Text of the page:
help for very advanced MS patient

If it's on your mind and it has to do with multiple sclerosis in any way, post it here.

help for very advanced MS patient

Postby jimrader » Mon Apr 02, 2007 11:53 pm

My wife had her first attack 30 years ago
She is now 63 years old in a reclining wheel chair because she has zero trunk strength and can not sit up
hel legs are totally racked by spasums and has not had any use of them for a decade
she has little use of her arms
her neurologist says she has zero meilin left.

no one seems to talk about the patient
are there any others out there ?

if so are you getting any help from Doctors ?
Jim Rader caregiver to my wife
30 years of MS - no Milein left
User avatar
jimrader
Newbie
 
Posts: 1
Joined: Mon Apr 02, 2007 3:00 pm
Location: Sacramento, CA

Advertisement

Postby Muu » Tue Apr 03, 2007 1:44 am

Hello Jim and welcome to the site. As a person whose father was very incapacitated for many years (not MS)and whose mother was his carer I am aware of how difficult a situation your wife and yourself find yourselves in. I have to say that as someone with mild SPMS I'm not really qualified to give practical advice but I'm sure there are others here who will. You may also want to look at the forum on this site for carers of people with ms if you have not already done so.
muu
User avatar
Muu
Family Elder
 
Posts: 185
Joined: Mon Jul 31, 2006 3:00 pm
Location: London

Re: help for very advanced MS patient

Postby HarryZ » Tue Apr 03, 2007 8:20 am

Jim,

Welcome to the forum!

I can certainly place myself in your shoes. My wife had her first attack 36 years ago and lived a fairly normal life until the MS returned in 1991. Slowly but surely, it progressed to SPMS and then she broke her leg in 2001, further complicating everything. That landed her in a wheel-chair where she has remained.

Today, she still suffers from leg spasms but not nearly as bad as just after breaking her leg. She has decent upper body strength but last fall suffered from pale optic nerve degeneration as well as some loss of hand use.

Marg has been using the alternative medicine Prokarin since 2000. It really has helped several of her MS symptoms and without it I know she would be far worse off today than she is. It sounds like your wife may have a lot of damage to her axons and that would certainly complicate her situation. Not sure that any kind of medication would help her at this point but sometimes it doesn't hurt to try. Prokarin doesn't have any nasty side effects, it's a trans-dermal patch and is painless to use. You usually know within a couple of weeks if it will help or not. I'm not trying to push this medication but don't know of any other suggestions to make at this time. Prokarin requires a doctor's prescription and a compounding pharmacy (licensed for Prokarin) to make it up.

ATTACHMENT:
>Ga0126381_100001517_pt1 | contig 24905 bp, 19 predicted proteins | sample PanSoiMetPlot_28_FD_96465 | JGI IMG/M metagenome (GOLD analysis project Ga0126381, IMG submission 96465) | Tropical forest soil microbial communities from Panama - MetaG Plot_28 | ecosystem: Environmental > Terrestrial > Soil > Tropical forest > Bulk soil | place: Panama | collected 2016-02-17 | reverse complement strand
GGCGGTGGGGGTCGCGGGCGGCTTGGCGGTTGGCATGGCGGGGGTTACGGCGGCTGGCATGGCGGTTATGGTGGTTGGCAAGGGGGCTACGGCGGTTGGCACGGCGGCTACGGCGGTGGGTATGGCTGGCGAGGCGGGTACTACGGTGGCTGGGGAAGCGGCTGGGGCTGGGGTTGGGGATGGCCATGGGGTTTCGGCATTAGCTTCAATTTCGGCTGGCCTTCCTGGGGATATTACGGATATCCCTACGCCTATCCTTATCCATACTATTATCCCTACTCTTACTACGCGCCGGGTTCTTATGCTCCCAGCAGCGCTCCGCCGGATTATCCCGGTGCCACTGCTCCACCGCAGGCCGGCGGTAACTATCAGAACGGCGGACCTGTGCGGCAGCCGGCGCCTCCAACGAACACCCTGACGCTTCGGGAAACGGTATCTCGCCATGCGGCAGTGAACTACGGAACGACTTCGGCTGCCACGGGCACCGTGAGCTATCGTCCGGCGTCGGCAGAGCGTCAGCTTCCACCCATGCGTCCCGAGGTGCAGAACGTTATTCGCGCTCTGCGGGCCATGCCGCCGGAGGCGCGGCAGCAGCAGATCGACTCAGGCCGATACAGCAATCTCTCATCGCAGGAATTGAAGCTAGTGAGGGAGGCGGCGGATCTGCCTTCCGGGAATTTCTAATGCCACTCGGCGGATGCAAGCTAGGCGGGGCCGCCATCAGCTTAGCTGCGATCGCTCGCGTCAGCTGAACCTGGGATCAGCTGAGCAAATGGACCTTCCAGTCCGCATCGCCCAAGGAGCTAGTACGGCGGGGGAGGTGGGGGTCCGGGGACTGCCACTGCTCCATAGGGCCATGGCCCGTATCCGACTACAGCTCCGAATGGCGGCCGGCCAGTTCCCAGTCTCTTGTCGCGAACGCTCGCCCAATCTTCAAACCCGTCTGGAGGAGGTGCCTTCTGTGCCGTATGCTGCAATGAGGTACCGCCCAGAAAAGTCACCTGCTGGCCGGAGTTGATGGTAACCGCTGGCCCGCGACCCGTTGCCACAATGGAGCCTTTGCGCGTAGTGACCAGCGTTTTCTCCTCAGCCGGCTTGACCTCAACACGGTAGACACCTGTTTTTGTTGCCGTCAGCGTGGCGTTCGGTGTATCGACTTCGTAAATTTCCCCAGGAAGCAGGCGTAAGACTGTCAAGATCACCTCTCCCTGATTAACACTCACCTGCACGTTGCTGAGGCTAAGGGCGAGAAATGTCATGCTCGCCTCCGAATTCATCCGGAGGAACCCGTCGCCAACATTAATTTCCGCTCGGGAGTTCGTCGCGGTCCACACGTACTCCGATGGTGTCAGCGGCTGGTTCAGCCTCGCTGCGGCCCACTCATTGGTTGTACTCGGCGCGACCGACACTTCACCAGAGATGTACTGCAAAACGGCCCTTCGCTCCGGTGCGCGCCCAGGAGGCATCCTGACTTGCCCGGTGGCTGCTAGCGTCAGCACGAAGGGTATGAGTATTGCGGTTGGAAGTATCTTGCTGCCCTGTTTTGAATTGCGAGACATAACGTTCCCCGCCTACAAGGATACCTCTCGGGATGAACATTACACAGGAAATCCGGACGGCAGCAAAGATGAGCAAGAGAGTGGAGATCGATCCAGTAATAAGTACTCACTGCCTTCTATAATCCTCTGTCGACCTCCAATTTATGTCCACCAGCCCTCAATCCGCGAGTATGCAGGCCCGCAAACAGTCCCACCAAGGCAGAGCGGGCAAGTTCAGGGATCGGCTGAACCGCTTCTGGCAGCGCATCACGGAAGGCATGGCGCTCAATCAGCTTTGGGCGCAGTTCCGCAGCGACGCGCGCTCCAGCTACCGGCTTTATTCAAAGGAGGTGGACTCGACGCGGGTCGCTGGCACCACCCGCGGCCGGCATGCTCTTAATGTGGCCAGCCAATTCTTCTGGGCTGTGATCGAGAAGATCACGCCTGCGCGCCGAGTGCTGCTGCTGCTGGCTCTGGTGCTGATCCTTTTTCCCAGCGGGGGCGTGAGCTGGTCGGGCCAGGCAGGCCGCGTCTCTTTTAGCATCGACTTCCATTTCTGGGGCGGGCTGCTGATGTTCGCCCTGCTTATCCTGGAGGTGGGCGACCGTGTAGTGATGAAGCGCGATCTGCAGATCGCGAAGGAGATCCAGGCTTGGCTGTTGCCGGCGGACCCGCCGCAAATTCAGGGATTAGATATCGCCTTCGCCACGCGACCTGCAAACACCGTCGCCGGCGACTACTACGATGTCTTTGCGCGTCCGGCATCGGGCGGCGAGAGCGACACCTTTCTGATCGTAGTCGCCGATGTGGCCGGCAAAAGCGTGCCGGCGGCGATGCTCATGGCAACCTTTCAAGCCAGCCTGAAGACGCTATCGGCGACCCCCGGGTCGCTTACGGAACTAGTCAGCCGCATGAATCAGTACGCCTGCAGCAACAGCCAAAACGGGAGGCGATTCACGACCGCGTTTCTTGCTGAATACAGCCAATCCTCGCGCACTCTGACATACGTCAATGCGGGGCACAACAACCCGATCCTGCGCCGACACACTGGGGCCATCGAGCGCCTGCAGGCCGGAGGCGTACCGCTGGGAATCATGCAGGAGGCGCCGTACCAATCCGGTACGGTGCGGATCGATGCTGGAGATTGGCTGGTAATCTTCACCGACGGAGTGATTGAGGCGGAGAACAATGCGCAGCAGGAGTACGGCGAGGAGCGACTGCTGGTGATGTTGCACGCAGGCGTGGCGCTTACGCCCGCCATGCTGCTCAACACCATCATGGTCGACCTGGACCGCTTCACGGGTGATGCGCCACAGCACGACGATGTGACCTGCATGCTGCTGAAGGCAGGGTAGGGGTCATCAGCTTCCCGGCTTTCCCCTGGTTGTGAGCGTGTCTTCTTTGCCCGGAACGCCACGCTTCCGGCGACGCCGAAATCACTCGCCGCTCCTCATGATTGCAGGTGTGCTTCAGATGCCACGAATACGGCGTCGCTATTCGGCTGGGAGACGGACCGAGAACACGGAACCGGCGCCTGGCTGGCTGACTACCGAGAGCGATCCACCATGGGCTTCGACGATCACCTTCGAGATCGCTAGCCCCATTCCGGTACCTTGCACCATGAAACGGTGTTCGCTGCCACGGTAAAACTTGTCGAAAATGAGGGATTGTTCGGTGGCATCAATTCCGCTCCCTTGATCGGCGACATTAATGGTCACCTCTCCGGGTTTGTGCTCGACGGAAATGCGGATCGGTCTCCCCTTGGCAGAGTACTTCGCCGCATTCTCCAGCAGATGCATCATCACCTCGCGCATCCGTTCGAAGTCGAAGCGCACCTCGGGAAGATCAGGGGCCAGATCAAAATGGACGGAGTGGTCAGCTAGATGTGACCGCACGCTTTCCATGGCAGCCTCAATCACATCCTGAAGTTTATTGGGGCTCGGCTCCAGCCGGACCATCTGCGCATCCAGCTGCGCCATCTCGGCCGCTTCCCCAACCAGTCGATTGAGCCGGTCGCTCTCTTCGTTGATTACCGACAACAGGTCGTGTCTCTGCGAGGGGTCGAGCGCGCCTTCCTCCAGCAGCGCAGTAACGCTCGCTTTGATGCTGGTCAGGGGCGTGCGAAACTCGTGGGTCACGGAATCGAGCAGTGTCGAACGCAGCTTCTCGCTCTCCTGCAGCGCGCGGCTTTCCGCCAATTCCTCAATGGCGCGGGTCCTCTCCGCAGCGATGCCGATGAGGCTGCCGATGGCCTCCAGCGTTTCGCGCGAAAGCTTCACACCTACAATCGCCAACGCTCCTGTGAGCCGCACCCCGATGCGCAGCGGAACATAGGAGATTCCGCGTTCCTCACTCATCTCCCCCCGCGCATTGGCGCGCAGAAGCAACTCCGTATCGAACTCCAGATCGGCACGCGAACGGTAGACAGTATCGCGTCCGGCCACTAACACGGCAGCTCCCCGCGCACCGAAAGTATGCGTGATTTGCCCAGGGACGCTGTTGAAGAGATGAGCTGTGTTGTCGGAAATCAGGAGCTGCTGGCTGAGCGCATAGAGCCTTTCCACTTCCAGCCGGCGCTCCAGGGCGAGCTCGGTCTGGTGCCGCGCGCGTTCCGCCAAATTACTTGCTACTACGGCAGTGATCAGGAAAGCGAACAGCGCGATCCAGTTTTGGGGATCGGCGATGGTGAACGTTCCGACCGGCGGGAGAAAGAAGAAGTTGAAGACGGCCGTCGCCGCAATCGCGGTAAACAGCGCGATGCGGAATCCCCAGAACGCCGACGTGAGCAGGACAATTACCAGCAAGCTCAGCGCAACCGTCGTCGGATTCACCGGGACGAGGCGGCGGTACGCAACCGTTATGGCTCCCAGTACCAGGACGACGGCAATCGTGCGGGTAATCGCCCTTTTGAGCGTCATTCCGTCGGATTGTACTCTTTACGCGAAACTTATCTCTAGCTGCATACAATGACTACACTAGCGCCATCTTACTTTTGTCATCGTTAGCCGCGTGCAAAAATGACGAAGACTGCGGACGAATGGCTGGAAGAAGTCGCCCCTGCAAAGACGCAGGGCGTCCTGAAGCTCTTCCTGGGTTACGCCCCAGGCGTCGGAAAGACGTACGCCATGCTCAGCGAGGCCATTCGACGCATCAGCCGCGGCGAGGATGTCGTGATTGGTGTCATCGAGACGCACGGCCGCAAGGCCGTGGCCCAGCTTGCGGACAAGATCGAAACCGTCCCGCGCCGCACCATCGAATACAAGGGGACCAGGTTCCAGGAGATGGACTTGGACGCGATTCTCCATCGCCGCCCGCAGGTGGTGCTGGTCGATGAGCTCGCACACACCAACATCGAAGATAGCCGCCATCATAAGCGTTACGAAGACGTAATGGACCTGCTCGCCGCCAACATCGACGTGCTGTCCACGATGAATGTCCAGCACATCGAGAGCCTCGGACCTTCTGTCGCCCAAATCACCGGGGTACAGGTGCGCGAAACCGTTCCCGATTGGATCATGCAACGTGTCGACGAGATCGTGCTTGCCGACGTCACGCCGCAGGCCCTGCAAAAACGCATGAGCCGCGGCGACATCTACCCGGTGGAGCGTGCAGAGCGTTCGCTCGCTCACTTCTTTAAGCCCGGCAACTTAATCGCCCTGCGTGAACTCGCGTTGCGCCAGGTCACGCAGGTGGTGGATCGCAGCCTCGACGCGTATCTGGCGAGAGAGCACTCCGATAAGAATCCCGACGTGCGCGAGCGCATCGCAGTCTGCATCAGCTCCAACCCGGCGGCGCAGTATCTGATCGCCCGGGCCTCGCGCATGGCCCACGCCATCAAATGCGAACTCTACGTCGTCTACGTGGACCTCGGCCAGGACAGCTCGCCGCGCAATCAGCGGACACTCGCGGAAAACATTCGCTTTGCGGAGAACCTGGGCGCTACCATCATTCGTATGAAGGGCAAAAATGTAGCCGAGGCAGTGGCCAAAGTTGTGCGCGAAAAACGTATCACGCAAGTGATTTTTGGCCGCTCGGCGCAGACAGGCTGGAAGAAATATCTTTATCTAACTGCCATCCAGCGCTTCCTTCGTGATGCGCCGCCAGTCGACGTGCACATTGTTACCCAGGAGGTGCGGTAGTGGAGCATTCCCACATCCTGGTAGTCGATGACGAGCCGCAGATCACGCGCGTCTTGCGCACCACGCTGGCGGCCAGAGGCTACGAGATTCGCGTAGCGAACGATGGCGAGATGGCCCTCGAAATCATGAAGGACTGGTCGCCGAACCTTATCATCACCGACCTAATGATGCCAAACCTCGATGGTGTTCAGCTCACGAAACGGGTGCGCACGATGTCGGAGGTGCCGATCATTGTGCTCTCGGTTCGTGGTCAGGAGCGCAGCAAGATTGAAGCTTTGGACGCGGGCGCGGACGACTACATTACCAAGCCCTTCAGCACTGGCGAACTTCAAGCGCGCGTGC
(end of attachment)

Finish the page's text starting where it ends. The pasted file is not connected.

If you wish any further info, you can privately e-mail me.

Harry
User avatar
HarryZ
Family Elder
 
Posts: 2450
Joined: Tue May 25, 2004 3:00 pm
Location: London, ON, Canada

Postby TwistedHelix » Tue Apr 03, 2007 10:45 am

Hi Jim,

I'm glad you found this site: it certainly sounds as if you and your wife are having a tough time of things, and have had for a long time. My heart goes out to you.

You didn't mention anything about the situation you are living in: I mean, do you get the help and support you both need? With such severe disability the simple daily routines of life become impossible to do without help, and the strain on you must be intolerable. I presume there must be social services where you live, or help agencies of some kind who can assist you, so if you don't get enough help at the moment perhaps finding them in the phone book would be a start.

Local MS Societies and disabled groups can also provide invaluable support and information and, if you can get to their meetings, a place to talk about your experiences and perhaps point you in the direction of a more understanding doctor.

This website might seem to be all about science, research and treatment, but there is plenty of room to talk about every aspect of MS -- the good days, the bad days; your hopes and fears; its impact on your lives and the lives of people around you -- those are things that doctors are often uncomfortable discussing because they are out of their depth, and where talking to people who share your troubles can really help,

Dom.
User avatar
TwistedHelix
Family Elder
 
Posts: 599
Joined: Fri Mar 25, 2005 4:00 pm
Location: Northamptonshire, England.


Return to General Discussion

 


  • Related topics
    Replies
    Views
    Last post

Who is online

Users browsing this forum: No registered users